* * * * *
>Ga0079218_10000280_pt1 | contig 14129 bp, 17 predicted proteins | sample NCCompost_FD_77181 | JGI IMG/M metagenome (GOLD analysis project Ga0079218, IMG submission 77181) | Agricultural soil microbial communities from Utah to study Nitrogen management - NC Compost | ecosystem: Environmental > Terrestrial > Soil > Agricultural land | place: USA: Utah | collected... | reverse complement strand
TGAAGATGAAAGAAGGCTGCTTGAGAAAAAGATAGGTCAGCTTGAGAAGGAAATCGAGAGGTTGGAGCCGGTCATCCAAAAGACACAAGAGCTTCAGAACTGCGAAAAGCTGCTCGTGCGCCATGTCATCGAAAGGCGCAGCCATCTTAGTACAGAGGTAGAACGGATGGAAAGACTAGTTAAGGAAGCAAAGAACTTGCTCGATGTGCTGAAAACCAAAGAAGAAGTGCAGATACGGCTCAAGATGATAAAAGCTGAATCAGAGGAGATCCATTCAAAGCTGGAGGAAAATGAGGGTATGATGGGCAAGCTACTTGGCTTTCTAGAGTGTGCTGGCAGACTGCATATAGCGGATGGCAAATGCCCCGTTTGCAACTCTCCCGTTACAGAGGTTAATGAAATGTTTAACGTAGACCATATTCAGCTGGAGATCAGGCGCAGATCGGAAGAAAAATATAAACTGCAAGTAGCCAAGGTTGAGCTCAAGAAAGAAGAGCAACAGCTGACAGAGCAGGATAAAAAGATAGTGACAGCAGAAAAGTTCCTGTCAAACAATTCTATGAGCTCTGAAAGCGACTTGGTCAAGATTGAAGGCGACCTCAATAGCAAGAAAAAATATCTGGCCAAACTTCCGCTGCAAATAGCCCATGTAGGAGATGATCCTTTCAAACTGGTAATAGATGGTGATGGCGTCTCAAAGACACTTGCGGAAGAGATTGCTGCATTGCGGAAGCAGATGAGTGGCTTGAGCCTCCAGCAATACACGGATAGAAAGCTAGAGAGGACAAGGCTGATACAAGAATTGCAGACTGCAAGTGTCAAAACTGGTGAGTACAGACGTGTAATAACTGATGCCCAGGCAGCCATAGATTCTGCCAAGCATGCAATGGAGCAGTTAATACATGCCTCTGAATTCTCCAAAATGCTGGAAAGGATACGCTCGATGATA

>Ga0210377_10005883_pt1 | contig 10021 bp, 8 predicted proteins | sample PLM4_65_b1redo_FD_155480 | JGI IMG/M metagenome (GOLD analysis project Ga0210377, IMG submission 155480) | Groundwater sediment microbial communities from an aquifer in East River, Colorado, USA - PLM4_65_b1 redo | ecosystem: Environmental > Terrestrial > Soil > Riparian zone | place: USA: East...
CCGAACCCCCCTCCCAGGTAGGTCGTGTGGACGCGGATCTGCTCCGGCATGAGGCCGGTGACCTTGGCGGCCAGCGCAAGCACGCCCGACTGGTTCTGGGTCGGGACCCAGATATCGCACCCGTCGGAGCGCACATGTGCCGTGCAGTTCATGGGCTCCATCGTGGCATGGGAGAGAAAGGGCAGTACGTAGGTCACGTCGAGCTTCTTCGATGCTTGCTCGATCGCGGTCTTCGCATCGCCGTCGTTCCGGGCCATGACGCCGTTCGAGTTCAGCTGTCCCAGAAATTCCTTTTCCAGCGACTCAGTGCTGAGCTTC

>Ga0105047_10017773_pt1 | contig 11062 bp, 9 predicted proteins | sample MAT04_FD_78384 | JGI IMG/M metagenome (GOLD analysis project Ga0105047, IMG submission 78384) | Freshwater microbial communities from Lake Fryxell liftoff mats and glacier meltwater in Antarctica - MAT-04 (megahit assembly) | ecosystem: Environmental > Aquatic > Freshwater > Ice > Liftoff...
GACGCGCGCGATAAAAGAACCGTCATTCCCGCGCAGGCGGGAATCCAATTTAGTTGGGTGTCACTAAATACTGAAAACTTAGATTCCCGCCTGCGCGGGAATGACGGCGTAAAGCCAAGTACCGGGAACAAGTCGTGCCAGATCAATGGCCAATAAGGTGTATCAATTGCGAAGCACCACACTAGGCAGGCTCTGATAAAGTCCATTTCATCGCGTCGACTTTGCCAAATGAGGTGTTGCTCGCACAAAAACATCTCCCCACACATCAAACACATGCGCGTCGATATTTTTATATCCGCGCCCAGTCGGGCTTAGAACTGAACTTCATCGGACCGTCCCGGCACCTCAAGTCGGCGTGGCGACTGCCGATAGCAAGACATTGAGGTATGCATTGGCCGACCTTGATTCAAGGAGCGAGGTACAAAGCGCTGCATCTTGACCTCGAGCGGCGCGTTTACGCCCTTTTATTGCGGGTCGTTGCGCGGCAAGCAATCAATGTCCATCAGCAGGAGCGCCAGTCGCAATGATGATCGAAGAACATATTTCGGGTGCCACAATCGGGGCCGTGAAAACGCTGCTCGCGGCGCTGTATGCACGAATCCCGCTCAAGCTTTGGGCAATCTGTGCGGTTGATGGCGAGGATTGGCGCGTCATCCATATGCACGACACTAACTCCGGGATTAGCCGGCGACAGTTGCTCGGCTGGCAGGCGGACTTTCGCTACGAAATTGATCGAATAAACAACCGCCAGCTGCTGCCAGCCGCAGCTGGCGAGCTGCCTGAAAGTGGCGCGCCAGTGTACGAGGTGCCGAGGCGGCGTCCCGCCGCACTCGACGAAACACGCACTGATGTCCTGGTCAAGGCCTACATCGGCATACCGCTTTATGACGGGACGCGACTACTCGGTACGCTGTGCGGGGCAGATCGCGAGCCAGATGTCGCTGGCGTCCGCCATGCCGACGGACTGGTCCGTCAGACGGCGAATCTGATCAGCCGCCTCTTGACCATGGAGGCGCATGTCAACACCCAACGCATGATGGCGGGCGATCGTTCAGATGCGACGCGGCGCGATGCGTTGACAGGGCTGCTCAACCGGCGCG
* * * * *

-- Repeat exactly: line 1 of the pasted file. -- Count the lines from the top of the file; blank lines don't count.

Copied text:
>Ga0079218_10000280_pt1 | contig 14129 bp, 17 predicted proteins | sample NCCompost_FD_77181 | JGI IMG/M metagenome (GOLD analysis project Ga0079218, IMG submission 77181) | Agricultural soil microbial communities from Utah to study Nitrogen management - NC Compost | ecosystem: Environmental > Terrestrial > Soil > Agricultural land | place: USA: Utah | collected... | reverse complement strand